Yep.  BTW, people often don't think about that in the digital photography world and just assume they want higher dynamic range capability for their camera, but there are tradeoffs to consider there (at least at this point in the tech).  If you want higher DR, you're gonna need more bit-depth (and thus, larger file sizes, higher storage and processing demands, etc etc) to accommodate the higher contrast ratio unless you sacrifice granularity w/in that contrast/gamma curve in one way or another, eg. maybe fewer fine grain steps in the dark gray and off-white regions for starters.  That's actually the kind of tricks that lossy compression of audio typically uses to reduce the needed bandwidth, ie. throw away much of the low bass and high treble first.

Likewise, while shooting RAW affords extra degrees for postprocessing of photos, there are real limitations there too since the available bit-depth is limited.  Further, people often overlook that doing color correction in the digital realm (w/ RAW files) is not w/out compromises again due to the actual available bit-depth in the source files.  If in the process of color correcting a tungsten lit shot, you need to throw out lots of the red channel data and/or push what little there is in the blue and green channels -- because tungsten lighting has very little blue and green -- the final result does not just magically appear out of thin air just because you're using RAW files.  The results will be much weaker than if you had made the shot w/ all the color correction done in the shooting chain before the light of the image is caught by the image sensor, eg. longer exposures to go w/ high quality color filters (to do the color balancing), lighting that actually need less/no correct correction, etc.  And of course, factoring in the color/exposure corrections into the shoot, instead of in post, requires certain compromises too, ie. takes lots of extra work, gear, etc., longer exposures may not be feasible for certain kinds of shots, etc.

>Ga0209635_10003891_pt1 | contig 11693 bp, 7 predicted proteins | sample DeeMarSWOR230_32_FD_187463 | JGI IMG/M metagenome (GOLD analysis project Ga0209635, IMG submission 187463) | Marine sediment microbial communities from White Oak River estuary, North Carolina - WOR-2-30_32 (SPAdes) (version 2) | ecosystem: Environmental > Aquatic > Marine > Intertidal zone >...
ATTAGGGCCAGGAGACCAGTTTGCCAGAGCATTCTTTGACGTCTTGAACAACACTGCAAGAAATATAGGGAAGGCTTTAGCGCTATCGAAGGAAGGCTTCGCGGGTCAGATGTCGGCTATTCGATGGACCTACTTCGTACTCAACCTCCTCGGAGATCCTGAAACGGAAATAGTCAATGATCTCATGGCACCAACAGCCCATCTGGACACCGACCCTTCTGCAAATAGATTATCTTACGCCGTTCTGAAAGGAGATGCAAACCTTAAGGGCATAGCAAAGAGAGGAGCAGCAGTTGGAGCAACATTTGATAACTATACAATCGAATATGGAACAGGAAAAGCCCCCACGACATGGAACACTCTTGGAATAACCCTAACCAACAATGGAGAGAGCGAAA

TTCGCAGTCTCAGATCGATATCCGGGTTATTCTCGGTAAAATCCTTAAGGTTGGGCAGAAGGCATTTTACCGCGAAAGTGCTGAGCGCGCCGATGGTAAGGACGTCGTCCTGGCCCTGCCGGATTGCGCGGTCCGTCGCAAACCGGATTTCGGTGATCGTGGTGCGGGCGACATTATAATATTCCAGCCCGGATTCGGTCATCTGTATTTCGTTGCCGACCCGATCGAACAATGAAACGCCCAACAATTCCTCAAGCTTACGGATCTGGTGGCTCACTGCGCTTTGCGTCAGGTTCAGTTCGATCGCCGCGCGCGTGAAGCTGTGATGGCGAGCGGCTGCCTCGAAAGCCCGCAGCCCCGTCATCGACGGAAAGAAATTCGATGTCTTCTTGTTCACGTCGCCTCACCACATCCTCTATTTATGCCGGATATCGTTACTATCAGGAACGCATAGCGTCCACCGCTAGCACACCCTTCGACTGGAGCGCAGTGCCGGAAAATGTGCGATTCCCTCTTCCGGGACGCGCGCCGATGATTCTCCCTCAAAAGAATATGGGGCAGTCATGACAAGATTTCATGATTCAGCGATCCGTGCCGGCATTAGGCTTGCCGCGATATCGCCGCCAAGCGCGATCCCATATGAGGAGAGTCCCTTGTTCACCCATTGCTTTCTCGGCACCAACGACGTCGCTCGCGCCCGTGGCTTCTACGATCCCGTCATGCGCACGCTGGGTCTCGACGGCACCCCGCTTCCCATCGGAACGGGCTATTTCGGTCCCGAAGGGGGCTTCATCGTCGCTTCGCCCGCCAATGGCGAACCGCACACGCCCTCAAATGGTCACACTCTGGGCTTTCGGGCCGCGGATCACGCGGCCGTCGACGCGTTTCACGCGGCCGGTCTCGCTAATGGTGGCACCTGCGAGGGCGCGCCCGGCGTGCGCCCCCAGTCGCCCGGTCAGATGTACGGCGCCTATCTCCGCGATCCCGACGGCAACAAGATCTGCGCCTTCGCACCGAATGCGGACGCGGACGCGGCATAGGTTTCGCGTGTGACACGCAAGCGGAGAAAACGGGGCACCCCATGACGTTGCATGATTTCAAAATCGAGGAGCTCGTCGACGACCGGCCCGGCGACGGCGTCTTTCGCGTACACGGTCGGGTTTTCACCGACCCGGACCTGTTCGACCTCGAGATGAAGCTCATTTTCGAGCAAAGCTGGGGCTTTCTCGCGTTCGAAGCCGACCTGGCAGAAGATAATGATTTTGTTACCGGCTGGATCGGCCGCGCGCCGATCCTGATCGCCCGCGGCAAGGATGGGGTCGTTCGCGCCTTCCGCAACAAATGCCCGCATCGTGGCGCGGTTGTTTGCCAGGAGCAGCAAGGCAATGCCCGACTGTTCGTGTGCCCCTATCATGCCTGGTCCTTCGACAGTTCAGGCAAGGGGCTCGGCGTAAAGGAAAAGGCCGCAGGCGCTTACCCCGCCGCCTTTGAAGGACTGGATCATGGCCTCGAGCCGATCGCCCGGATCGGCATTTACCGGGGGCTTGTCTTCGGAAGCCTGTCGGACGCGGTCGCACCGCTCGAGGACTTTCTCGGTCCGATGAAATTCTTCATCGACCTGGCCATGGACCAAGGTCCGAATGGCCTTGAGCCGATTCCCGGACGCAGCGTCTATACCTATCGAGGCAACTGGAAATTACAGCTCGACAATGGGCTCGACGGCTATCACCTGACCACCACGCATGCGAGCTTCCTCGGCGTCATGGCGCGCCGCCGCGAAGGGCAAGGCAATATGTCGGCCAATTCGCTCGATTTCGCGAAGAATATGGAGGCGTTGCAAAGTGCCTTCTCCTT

And roughly the same things can be said if you shoot film, instead of digital, too of course.

At the end of the day, it's all physics, and there just is no free lunch there.

Quote:
Originally Posted by Joseph DeMartino  Just another amateur learning to paint w/ "the light of the world".

"Whatever is true, whatever is honorable, whatever is right, whatever is pure, whatever is lovely, whatever is of good repute, if there is any excellence and if anything worthy of praise, dwell on these things..." (St. Paul)